Population Structure 0-14 years of age 13.9%, 15-64 70.77%, 65 and above 15.33%.
Average Greenness 5.3 square meters/person
Education Level 99% has completed compulsory education, 66% of the workforce has completed tertiary education
Economy Workforce 1,325,000 persons
Employment by Sector Agriculture/forestry/fisheries/livestock 0.3%, heavy industry 19.2%, service industry 80.5%
Unemployment Rate 3.8%
Average Disposable Household Income NT$1,314,031
CPI 105.80
Annual GDP NT$12,589,200,000,000
Top 5 Industries Wholesale/Retail, Manufacture, Construction, Professional Service & Science and Finance & Insurance

Taipei's Outstanding Performance in International Rankings

General Competitiveness
  • JLL’s 2015 "Globalization and Competition: The New World of Cities": Taipei ranked 5th in emerging cities, 2nd for quality of higher education, and 7th for innovation and R&D ability.
  • Australian think tank 2Thinknow's 2015 Innovation Cities Index: Taipei ranked 9th in Asia; among cities listed as global innovation hubs (the second highest level), Taipei was the highest-ranked in Asia. Since its entry into the top 100 cities list in 2011, Taipei has been highlighted by 2Thinknow as one of the fastest-growing cities with very high expectations in terms of competitive potential.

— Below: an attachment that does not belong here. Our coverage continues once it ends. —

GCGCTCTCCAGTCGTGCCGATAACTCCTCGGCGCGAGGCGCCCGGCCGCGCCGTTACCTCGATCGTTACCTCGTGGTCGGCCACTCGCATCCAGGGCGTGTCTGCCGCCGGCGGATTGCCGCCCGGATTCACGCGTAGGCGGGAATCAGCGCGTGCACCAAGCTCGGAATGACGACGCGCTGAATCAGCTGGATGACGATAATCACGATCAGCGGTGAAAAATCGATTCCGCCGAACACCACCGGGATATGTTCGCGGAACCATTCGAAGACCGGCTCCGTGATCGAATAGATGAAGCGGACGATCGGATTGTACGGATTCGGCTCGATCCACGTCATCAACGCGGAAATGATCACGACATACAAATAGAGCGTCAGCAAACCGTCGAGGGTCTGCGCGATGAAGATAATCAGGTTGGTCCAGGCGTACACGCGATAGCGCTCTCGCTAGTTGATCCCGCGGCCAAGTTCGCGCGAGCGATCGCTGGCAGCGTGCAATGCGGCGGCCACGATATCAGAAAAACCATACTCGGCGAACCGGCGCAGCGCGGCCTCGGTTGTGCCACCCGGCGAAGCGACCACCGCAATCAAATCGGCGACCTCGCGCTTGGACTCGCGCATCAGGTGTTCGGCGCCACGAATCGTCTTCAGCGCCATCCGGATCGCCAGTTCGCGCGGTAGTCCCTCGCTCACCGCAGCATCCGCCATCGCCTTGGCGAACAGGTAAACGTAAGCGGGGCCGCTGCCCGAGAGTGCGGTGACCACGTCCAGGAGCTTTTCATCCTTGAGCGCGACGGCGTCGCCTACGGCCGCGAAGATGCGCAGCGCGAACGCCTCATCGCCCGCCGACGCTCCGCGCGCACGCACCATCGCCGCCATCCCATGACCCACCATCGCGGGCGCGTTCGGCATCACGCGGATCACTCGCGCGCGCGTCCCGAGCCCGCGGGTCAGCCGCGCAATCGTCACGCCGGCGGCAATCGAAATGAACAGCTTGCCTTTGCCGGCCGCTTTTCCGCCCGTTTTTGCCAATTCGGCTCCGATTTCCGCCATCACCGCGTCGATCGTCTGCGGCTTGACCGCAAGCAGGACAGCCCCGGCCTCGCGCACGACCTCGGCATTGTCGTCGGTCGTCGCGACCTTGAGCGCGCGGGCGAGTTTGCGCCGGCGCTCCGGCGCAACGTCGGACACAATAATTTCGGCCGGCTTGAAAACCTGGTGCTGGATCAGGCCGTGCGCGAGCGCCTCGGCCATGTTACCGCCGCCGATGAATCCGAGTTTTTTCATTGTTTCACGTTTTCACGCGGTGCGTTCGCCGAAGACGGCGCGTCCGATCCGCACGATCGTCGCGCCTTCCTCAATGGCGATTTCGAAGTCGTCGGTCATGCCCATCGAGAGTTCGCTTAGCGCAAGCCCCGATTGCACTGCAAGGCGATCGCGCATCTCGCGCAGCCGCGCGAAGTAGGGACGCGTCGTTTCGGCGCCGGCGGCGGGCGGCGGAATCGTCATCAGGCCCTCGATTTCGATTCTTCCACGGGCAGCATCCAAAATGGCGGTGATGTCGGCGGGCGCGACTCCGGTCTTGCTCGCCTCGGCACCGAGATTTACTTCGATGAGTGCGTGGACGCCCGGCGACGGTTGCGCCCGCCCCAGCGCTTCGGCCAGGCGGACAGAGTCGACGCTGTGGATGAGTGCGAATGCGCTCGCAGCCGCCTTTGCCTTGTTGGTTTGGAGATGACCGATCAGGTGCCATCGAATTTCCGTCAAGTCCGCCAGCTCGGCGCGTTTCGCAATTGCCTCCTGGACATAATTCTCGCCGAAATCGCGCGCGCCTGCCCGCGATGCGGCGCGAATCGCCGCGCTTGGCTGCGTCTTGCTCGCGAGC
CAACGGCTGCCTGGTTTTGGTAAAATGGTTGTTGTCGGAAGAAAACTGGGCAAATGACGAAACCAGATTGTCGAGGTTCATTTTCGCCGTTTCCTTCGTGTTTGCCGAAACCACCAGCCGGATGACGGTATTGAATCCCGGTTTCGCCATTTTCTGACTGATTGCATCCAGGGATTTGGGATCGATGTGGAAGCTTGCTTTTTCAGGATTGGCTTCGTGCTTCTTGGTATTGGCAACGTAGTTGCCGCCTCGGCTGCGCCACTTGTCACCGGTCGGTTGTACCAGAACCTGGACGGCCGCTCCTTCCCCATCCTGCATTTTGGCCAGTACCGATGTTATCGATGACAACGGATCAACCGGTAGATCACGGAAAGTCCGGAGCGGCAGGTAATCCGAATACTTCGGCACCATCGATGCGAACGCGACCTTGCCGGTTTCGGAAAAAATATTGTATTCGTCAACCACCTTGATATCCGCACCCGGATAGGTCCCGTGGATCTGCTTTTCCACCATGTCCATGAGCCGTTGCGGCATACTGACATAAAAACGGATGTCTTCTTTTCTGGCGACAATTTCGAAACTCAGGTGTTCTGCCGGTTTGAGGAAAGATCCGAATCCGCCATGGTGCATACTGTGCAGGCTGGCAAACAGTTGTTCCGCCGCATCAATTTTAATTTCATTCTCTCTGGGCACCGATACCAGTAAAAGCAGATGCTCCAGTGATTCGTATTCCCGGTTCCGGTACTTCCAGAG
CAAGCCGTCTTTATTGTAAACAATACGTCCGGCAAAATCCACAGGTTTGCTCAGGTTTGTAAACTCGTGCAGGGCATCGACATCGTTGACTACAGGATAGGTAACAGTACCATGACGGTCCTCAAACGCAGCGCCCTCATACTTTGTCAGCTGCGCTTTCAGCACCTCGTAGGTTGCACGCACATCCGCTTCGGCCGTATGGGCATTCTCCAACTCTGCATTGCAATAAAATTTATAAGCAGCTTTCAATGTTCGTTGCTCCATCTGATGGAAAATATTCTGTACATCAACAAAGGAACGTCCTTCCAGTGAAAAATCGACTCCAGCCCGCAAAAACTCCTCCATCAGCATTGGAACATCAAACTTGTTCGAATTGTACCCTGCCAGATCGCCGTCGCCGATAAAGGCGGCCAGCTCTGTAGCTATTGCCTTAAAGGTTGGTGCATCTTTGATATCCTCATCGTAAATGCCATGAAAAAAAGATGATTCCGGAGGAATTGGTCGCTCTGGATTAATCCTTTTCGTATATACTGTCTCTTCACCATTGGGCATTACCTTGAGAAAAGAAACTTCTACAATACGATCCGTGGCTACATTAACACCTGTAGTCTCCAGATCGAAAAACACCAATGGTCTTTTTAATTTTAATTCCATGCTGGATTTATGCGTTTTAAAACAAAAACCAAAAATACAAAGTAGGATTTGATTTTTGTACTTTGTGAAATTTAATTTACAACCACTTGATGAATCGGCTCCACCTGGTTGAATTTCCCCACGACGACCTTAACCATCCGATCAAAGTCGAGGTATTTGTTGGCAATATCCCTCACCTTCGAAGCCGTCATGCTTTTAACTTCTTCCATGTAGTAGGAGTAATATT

Financial and Economic Competitiveness
  • Financial Times 2015 fDi Intelligence: Asia Future Cities Ranking: Taipei ranked 3rd overall, 2nd for economic growth potential, and 4th for friendliness of business environment.
  • UK think-tank Z/Yen’s 2015 Global Financial Centres Index 18: Taipei ranked 26th globally, and 10th in Asia.
  • 2017 Index of Economic Freedom: Taiwan rank 11th globally, and 5th in Asia-Pacific.
Daily Living and Travel Competitiveness
  • MasterCard Worldwide Asia Pacific Destinations Index 2015: 6.4 million international respondents ranked Taipei 11th in Asia.
  • The Economist Intelligence Unit’s Safe Cities Index ranked Taipei 13th.
  • 2016 Ericsson Networked Society City Index: Taipei ranked 11th globally and 4th in Asia, behind only Singapore, Japan and South Korea.
  • 2016 InterNations Expats Survey: Taipei ranked 1st globally, ahead of Singapore (13th), Japan (27th, and South Korea (29th).
Comprehensive Transport Network
Taipei has its own Songshan Airport, and is also situated near Taiwan Taoyuan International Airport. There are port facilities located in both Taipei and Keelung, providing the city with both sea and air transportation advantages. From Taipei, you can quickly reach many other major Asia-Pacific cities. Shanghai, Seoul, Tokyo, Hong Kong, Bangkok, and Singapore are all within four hours flight time. In terms of sea freight, Taipei is near major Asia-Pacific ports such as Hong Kong, Manila, Shanghai, Tokyo, and Singapore, facilitating the rapid transit of goods to markets around the world.